ernesto at ipimar.pt
Mon Feb 10 16:18:02 CET 2003
Ok, let me put it the other way around.
On another test I have W = 0.9907, p-value = 6.024e-06. The same
question stands, with such huge W should it be expected to be normal ?
On Mon, 2003-02-10 at 14:47, Richard A. Bilonick wrote:
> Ernesto Jardim wrote:
> >The shapiro.test function outputs a value of the W statistic, which
> >should be 1 if the distribution is normal, and a p-value for the test
> >(as the documentation states).
> >I'm a bit confused with some results. I'm getting a W=0.9977 and a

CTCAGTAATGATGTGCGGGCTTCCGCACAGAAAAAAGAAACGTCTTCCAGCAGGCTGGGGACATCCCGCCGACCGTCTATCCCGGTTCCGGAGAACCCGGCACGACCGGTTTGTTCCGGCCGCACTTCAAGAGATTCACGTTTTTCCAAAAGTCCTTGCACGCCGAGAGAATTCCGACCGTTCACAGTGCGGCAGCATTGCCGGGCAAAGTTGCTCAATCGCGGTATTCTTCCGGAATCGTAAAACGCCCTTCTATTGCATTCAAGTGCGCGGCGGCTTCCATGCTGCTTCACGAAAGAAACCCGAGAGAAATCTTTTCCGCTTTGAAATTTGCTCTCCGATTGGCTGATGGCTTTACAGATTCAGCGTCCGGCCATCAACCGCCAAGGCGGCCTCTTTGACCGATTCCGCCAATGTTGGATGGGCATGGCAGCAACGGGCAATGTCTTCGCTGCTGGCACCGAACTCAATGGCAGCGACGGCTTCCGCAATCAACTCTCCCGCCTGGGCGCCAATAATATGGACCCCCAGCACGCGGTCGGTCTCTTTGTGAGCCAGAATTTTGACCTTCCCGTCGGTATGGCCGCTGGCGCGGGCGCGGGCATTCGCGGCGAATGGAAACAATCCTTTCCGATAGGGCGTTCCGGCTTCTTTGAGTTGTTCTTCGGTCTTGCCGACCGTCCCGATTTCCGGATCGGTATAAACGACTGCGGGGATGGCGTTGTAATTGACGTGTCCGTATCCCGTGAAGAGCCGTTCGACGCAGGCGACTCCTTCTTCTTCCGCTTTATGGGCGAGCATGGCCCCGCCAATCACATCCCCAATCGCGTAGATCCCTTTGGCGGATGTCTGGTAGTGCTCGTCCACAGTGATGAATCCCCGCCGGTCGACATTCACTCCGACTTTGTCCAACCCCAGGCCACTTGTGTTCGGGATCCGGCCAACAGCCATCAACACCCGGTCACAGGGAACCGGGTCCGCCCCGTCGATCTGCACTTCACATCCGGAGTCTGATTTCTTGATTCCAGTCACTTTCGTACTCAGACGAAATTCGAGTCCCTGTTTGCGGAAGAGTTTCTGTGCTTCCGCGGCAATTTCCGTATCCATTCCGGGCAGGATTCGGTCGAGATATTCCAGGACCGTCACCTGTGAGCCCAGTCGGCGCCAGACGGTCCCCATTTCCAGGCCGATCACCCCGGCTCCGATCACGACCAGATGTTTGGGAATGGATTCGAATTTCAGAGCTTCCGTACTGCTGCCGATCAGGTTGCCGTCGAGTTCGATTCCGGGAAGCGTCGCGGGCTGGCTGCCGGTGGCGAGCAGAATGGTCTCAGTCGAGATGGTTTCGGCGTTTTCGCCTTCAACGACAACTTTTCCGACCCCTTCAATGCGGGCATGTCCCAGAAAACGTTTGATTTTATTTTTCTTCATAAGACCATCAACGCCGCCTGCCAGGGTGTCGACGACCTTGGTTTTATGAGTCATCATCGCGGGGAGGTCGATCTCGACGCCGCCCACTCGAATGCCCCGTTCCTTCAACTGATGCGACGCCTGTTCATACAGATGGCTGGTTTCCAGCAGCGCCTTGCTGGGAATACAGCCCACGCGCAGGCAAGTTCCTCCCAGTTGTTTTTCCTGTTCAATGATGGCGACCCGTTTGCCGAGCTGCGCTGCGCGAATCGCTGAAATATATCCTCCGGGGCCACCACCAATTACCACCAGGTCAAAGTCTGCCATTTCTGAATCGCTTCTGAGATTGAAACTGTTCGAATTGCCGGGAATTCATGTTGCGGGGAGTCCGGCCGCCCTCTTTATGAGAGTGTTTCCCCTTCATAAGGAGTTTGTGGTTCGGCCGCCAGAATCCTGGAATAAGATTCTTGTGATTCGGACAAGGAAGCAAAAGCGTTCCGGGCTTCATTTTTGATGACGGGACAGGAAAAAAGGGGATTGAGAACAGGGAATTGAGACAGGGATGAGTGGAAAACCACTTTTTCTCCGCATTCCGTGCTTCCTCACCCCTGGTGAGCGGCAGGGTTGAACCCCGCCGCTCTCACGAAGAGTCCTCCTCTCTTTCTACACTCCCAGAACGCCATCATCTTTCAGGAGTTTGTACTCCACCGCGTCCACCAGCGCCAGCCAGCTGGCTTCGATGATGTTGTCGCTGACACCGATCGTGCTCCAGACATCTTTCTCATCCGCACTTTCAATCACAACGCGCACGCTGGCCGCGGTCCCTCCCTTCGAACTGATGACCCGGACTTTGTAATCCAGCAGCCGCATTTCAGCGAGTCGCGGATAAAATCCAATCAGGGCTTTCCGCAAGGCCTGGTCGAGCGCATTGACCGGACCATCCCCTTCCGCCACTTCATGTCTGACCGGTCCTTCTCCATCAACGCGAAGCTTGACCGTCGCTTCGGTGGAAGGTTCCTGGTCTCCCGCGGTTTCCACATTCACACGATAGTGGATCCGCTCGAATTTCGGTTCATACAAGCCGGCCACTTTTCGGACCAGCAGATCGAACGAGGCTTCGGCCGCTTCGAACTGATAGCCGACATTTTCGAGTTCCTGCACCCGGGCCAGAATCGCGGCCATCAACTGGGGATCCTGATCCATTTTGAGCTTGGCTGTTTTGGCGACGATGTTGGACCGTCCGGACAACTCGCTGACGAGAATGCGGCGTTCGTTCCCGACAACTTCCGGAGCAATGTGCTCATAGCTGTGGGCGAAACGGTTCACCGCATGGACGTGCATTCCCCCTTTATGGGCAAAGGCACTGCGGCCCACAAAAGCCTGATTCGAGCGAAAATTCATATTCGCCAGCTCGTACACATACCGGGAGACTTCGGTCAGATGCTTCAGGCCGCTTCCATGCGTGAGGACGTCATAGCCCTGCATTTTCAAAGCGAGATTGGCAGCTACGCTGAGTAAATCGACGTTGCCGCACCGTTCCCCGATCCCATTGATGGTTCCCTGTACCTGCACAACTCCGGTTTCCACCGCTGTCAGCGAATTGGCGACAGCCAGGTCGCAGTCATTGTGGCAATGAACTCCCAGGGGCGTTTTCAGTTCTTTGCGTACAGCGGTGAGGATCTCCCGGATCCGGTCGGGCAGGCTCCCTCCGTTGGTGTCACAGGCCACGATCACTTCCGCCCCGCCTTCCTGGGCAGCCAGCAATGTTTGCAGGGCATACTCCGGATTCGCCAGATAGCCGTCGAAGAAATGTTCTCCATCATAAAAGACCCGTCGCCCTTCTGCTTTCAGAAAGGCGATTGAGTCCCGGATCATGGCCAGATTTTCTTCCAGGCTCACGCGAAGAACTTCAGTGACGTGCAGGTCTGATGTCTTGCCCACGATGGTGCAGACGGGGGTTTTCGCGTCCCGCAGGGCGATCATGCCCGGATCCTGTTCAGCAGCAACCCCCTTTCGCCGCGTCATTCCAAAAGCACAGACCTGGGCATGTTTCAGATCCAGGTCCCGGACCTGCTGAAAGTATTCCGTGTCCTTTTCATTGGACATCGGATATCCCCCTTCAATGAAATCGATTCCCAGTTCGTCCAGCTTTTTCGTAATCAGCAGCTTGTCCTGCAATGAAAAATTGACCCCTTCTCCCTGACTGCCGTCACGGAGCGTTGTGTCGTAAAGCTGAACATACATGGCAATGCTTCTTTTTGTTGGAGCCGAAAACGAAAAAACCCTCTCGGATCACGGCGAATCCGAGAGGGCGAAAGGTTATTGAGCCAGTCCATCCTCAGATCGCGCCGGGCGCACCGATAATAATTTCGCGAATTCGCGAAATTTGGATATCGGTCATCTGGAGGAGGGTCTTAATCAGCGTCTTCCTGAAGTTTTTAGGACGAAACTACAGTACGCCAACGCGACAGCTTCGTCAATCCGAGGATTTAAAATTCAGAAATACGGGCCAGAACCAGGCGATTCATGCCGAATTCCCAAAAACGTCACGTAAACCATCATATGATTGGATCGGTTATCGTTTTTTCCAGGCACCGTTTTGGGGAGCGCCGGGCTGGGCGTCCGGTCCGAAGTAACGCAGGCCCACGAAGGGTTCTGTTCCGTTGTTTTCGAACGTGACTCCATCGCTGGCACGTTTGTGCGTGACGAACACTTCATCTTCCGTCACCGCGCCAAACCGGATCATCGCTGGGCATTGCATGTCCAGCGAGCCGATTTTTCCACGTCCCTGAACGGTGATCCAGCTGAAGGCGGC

> >I was expecting that a W of 0.9977 would tell me that the distribution
> >is normal so p-value should be small ...
> >What am I missing ?
> >R-help at stat.math.ethz.ch mailing list
> You have it backwards. The null hypothesis is that the distribution is
> Normal. You reject this null when the p-value is small. If the
> distribution is Normal, the p-value will tend to be large.
> > shapiro.test(rnorm(100))
> Shapiro-Wilk normality test
> data: rnorm(100)
> W = 0.9877, p-value = 0.4894
> Rick B.
> R-help at stat.math.ethz.ch mailing list
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